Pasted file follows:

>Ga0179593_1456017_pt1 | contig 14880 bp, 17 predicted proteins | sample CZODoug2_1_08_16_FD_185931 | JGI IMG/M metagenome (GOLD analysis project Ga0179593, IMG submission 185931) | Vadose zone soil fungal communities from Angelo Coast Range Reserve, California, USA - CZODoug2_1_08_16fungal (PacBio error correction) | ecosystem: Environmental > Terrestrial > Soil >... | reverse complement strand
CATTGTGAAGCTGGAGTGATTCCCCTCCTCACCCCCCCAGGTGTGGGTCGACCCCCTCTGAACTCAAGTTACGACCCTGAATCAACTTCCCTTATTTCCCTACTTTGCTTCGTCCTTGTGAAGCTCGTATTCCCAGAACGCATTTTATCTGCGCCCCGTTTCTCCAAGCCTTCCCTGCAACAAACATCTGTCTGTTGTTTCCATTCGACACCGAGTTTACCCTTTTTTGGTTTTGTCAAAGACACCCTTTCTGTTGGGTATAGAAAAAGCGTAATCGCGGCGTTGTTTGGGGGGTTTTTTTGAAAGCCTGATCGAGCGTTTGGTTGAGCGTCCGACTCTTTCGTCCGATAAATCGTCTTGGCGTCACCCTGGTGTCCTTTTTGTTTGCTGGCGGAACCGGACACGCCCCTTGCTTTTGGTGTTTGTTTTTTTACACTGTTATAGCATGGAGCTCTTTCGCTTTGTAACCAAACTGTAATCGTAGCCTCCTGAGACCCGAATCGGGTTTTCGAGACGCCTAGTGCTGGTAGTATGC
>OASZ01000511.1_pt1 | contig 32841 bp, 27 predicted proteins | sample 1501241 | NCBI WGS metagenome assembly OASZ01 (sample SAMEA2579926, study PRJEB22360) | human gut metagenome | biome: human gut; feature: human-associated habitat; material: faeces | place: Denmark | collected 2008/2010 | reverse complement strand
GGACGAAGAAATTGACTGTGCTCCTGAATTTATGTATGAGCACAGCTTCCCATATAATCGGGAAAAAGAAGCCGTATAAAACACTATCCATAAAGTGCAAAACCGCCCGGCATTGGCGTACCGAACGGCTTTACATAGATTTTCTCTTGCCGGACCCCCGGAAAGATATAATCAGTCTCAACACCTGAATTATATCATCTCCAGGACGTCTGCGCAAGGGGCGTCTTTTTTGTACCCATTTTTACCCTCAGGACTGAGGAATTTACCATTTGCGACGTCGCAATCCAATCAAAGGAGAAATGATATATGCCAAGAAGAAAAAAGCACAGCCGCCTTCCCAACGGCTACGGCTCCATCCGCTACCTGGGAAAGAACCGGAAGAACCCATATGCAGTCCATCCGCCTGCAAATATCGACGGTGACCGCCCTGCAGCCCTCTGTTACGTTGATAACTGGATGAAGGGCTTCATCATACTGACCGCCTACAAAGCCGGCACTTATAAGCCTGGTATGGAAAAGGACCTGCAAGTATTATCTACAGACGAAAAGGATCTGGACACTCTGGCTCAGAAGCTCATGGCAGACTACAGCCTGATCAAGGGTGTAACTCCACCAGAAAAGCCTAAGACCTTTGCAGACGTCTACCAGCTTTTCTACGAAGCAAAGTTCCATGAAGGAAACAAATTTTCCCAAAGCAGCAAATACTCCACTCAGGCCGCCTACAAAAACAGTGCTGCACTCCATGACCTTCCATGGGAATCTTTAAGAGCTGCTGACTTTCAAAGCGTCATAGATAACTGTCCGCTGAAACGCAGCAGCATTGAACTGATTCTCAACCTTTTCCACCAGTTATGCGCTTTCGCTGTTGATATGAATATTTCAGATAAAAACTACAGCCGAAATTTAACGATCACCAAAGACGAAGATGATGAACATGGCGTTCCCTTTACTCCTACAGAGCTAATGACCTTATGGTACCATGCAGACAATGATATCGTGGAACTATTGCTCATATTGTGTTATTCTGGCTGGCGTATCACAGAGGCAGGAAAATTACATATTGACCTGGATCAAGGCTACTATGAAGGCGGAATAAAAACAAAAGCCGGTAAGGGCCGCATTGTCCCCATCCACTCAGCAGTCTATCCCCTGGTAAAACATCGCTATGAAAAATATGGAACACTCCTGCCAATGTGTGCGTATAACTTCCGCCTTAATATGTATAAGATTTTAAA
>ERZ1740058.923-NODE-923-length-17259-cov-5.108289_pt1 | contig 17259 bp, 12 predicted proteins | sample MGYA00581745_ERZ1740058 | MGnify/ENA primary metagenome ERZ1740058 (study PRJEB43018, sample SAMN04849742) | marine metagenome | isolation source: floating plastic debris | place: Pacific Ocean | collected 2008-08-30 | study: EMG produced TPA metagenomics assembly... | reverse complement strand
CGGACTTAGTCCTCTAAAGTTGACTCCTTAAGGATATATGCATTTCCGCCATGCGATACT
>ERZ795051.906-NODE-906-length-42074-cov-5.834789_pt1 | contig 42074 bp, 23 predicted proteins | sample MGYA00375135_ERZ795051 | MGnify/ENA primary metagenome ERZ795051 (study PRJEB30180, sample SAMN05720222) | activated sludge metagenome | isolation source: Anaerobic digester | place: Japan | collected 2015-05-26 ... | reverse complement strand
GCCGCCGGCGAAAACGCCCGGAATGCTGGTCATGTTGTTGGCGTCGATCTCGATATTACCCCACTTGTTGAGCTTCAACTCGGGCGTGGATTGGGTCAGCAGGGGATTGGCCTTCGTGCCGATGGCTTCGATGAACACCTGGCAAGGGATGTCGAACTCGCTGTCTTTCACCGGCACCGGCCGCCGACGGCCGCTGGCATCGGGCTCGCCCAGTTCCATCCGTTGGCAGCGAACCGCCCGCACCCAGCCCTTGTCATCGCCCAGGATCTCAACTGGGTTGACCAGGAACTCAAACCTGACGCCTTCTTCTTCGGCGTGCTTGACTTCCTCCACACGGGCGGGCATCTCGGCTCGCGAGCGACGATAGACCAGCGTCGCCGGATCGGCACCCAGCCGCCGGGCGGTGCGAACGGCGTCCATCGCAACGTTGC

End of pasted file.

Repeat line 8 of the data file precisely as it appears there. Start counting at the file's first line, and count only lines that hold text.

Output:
GCCGCCGGCGAAAACGCCCGGAATGCTGGTCATGTTGTTGGCGTCGATCTCGATATTACCCCACTTGTTGAGCTTCAACTCGGGCGTGGATTGGGTCAGCAGGGGATTGGCCTTCGTGCCGATGGCTTCGATGAACACCTGGCAAGGGATGTCGAACTCGCTGTCTTTCACCGGCACCGGCCGCCGACGGCCGCTGGCATCGGGCTCGCCCAGTTCCATCCGTTGGCAGCGAACCGCCCGCACCCAGCCCTTGTCATCGCCCAGGATCTCAACTGGGTTGACCAGGAACTCAAACCTGACGCCTTCTTCTTCGGCGTGCTTGACTTCCTCCACACGGGCGGGCATCTCGGCTCGCGAGCGACGATAGACCAGCGTCGCCGGATCGGCACCCAGCCGCCGGGCGGTGCGAACGGCGTCCATCGCAACGTTGC